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Marine parachute riggers with 1st Marine Logistics Group and a crew chief with Marine Operational Test and Evaluation Squadron-22 (VMX-22) prepare to deploy a palletized load from above 10,000 feet during the Joint Precision Airdrop System testing Aug. 1, at the U.S. Army Yuma Proving Ground. The JPADS systems use GPS, a modular autonomous guidance unit, or MAGU, a parachute and electric motors to guide cargo within 150 meters of their target points. Marine Corps Systems Command fielded the last of 162 JPADS to the fleet in April, turning the page from acquisition to sustainment of the system for the Corps. (U.S. Marine Corps photo by Cpl. Reba James)

Photo by Cpl. Reba James

Corps completes final JPADS delivery to Marines

28 Jun 2017 | Monique Randolph, MCSC Office of Public Affairs and Communication Marine Corps Systems Command

Marine Corps Systems Command fielded the last of 162 Joint Precision Airdrop Systems to the fleet in April, turning the page from acquisition to sustainment of the system for the Corps.

When the JPADS 2K was introduced to the Marine Corps in 2008, it opened the door to a potentially life-saving capability for Marines on the ground and in the air. In 2013, the Corps upgraded to the 2K-Modular which included an improved modular autonomous guidance unit called the MAGU. JPADS 2K-M improved accuracy over traditional airdrops while simultaneously enabling aircraft to conduct drops at higher altitudes and longer distances from the drop zone.

“JPADS brings an important capability to Marines,” said Capt. Keith Rudolf, Aerial Delivery project officer with Marine Corps Systems Command’s Ground Combat Element Systems. “It’s not the answer for every situation, but the main goal is to keep people off the roads in an [improvised explosive device] environment or when small units are in locations that are not easily accessible by traditional logistic means.”

JPADS is ideal for cases where it is easier and safer to deliver equipment and supplies to ground units from the air versus using a convoy, Rudolf said. 

“An average combat logistics patrol in Afghanistan that’s running behind a route clearance platoon may travel at only five to six miles an hour,” he said. “Depending on how much supply you have on there, you may have a mile worth of trucks that are slow-moving targets. [JPADS] negates a lot of that.”

The system also helps keep aircrews out of harm’s way.

“From the aircraft perspective, [JPADS] can be dropped from up to 25 kilometers away from the intended target, while still landing within 150 meters of the programed impact point,” Rudolf said.   “Throughout testing, the systems often averaged much greater accuracy. That means the aircraft does not have to fly directly over a danger zone where they could be engaged with small arms or enemy threats on the ground. They can fly outside of that and because the system is autonomous, it will fly its best path down to where it needs to go.”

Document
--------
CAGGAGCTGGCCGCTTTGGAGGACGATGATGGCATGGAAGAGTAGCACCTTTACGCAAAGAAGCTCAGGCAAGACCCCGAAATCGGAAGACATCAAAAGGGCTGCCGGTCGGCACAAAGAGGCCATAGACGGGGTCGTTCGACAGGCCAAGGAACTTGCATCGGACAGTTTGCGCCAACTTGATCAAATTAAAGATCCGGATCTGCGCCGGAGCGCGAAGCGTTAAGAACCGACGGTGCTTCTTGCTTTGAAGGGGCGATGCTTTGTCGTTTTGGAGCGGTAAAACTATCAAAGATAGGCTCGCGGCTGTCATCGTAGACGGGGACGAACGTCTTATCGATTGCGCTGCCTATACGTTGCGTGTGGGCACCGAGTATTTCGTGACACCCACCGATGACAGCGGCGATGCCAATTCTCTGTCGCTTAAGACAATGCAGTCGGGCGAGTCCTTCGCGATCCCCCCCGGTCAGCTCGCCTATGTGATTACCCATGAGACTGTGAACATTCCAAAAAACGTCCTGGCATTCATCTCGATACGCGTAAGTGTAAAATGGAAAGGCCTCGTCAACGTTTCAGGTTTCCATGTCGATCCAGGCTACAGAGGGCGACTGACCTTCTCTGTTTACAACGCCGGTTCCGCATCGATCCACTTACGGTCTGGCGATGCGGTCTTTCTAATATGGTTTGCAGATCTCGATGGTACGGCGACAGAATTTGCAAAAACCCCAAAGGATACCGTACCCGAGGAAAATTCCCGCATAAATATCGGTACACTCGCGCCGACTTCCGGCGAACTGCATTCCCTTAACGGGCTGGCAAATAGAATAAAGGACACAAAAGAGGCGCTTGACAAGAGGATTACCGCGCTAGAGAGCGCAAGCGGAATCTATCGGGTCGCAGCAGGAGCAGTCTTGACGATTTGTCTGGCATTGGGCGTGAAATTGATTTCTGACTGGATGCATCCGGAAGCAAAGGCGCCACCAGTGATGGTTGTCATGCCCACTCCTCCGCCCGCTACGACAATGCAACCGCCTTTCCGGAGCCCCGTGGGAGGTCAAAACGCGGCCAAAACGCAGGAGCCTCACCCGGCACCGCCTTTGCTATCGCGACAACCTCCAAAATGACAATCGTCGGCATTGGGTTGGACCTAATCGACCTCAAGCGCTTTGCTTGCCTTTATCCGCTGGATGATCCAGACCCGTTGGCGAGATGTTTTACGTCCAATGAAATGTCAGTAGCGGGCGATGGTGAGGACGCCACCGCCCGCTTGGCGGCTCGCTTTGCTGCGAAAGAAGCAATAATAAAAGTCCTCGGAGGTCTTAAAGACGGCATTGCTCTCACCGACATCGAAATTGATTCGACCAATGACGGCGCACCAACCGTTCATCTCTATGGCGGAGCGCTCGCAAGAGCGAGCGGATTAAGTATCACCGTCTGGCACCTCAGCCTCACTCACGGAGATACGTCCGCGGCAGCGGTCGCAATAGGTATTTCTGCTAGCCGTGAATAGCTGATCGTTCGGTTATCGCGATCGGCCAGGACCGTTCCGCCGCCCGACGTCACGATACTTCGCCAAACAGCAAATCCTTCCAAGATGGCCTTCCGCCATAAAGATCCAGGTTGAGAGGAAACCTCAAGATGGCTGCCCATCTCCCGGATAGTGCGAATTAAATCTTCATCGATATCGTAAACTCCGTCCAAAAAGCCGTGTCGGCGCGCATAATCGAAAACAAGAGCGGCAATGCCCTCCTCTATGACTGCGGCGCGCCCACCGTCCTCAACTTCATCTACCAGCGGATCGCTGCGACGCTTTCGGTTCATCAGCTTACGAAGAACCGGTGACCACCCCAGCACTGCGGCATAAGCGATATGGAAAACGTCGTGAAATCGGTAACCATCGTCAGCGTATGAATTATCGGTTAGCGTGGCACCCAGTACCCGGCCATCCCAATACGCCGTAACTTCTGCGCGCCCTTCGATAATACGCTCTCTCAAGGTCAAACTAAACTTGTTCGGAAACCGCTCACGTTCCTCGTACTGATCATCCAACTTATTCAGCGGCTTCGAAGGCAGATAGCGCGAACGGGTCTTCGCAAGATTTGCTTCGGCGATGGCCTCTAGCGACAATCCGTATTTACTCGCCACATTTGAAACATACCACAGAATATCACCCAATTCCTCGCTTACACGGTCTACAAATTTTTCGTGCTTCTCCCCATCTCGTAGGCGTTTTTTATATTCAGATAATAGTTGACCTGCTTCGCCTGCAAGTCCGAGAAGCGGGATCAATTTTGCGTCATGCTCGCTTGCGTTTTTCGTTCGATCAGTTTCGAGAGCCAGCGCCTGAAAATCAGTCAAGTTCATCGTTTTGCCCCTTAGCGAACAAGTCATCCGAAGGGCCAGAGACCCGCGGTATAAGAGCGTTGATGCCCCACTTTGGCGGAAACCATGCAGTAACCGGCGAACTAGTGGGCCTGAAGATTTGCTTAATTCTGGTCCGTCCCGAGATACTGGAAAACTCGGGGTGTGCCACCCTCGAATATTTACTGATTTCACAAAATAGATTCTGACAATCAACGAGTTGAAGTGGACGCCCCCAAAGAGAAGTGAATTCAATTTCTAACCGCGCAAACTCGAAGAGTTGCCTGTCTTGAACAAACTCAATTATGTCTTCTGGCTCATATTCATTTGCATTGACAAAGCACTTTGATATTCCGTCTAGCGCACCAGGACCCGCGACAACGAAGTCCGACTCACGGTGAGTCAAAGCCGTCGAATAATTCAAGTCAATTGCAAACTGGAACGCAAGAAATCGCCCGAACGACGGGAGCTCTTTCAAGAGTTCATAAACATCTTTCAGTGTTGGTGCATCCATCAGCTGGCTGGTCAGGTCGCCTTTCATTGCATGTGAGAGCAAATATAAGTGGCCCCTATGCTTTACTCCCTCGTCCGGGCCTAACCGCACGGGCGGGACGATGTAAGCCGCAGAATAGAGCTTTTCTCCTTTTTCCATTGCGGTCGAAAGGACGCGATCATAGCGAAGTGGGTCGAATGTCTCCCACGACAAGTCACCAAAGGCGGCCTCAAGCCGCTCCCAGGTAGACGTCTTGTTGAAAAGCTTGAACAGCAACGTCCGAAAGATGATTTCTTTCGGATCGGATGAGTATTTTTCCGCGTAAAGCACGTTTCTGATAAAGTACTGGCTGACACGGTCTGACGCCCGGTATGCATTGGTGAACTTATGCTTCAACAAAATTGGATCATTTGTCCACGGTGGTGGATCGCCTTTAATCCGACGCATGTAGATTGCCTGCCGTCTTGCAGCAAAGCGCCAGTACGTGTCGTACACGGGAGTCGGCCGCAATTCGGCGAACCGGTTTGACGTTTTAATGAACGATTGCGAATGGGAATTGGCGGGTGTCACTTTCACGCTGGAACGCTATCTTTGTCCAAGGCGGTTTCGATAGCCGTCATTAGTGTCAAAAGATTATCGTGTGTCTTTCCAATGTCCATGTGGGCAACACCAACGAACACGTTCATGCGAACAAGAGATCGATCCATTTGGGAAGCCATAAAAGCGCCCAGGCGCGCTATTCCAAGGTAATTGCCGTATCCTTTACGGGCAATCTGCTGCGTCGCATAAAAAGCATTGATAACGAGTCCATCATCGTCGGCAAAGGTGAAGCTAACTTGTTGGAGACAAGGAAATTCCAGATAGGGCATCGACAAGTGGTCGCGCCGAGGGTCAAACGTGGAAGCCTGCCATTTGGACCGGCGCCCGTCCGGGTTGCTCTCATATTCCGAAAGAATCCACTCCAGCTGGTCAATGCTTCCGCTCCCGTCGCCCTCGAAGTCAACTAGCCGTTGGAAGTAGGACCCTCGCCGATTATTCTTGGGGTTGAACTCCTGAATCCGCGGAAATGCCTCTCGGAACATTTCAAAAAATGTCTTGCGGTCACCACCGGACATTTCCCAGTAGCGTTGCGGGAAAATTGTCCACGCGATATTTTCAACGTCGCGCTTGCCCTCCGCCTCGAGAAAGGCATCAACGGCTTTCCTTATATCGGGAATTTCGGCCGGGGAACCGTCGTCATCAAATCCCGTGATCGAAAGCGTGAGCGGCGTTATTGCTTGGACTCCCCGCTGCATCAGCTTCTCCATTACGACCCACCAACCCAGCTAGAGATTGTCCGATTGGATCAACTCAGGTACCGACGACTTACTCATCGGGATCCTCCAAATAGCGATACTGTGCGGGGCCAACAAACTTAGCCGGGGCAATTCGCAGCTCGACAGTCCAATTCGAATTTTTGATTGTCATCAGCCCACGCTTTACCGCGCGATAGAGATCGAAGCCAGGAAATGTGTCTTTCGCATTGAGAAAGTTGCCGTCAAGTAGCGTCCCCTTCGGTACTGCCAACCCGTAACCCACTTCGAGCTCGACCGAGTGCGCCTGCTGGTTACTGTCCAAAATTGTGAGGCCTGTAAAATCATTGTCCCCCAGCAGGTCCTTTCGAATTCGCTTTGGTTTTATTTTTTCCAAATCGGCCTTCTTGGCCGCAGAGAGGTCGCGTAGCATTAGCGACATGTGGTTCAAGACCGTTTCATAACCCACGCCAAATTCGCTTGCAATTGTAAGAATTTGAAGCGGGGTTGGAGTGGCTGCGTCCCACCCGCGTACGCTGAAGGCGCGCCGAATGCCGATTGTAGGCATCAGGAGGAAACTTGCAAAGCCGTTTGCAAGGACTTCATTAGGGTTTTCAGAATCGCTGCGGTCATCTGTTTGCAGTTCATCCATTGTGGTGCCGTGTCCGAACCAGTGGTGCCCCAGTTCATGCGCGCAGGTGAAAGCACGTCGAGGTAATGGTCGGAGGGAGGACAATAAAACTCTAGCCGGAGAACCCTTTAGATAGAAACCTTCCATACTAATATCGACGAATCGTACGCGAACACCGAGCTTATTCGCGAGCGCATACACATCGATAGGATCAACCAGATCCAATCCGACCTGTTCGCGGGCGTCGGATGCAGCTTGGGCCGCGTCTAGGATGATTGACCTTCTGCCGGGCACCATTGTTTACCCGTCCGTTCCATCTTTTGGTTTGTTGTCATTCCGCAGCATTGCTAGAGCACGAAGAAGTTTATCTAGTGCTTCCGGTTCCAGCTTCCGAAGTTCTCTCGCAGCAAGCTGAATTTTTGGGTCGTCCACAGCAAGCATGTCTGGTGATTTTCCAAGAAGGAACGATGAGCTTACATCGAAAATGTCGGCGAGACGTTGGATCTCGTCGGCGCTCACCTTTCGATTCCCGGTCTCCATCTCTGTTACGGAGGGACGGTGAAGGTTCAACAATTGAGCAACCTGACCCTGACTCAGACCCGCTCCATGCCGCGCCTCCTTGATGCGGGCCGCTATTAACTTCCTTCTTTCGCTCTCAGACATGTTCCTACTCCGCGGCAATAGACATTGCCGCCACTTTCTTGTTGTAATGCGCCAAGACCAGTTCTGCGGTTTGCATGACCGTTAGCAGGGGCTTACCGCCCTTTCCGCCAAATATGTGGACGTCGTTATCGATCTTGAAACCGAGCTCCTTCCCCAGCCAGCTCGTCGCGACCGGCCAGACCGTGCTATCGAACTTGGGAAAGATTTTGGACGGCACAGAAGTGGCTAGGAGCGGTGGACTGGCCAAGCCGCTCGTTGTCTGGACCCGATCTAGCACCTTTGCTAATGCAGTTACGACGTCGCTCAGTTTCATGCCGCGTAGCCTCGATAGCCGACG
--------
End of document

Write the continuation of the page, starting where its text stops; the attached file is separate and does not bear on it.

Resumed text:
The improved accuracy the MAGU provides also means supplies land closer to Marines on the ground who need to retrieve them.

The JPADS 2K was originally used by the Army and was upgraded by the Marine Corps as the 2K-M for airdrops between 900 and 2,200 pounds. At the same time, the Corps began to pursue another variant, called JPADS Ultra Lightweight, or ULW, capable of delivering smaller loads between 250 and 700 pounds. Fielding for the 2K-M and ULW variants began in September 2016, and included three aerial delivery units; three reconnaissance units; three Marine Corps Forces Special Operations Command units; the Quartermaster School at Fort Lee, Virginia; and four Reserve units.

The command’s responsibility now is to ensure the JPADS remains updated, upgraded and relevant for the remainder of its expected service life.

“We will continue to keep up the maintenance and operation of the system,” said Rudolf. “This particular system includes a lot more technology [than traditional airdrop systems], such as software for the guidance unit and mission planner laptop that goes with it. That leads to block upgrades, which we’re already planning for over the course of the current life cycle.”

Specific plans for upgrades are still in the works, but as an example, the team may explore opportunities to use additional canopies to improve JPADS performance and enable reconnaissance Marines to “fly with their gear.”

“The idea is to match the performance characteristics of the ULW specifically with those of a new personnel canopy for reconnaissance and special operations Marines so they can bring their gear in without it being attached to them,” he said.

To date, MCSC’s Aerial Delivery Team has provided new equipment training to the units that received JPADS, and Marine-specific training on the 2K-M and ULW is incorporated into the Aerial Delivery and Field Services courses at Fort Lee.

“There is a learning curve because it’s vastly different and more technical than what we traditionally used,” said Staff Sgt. Justin Myers, an air delivery specialist who will assume project officer duties for Aerial Delivery at MCSC.

Despite the learning curve, Marines and commanders in the field are excited about the new capability, he said.

“Once they’ve gone through the course and learned about it, they’re very eager to use it,” he said. “We’ve gotten a lot of positive feedback on it.”

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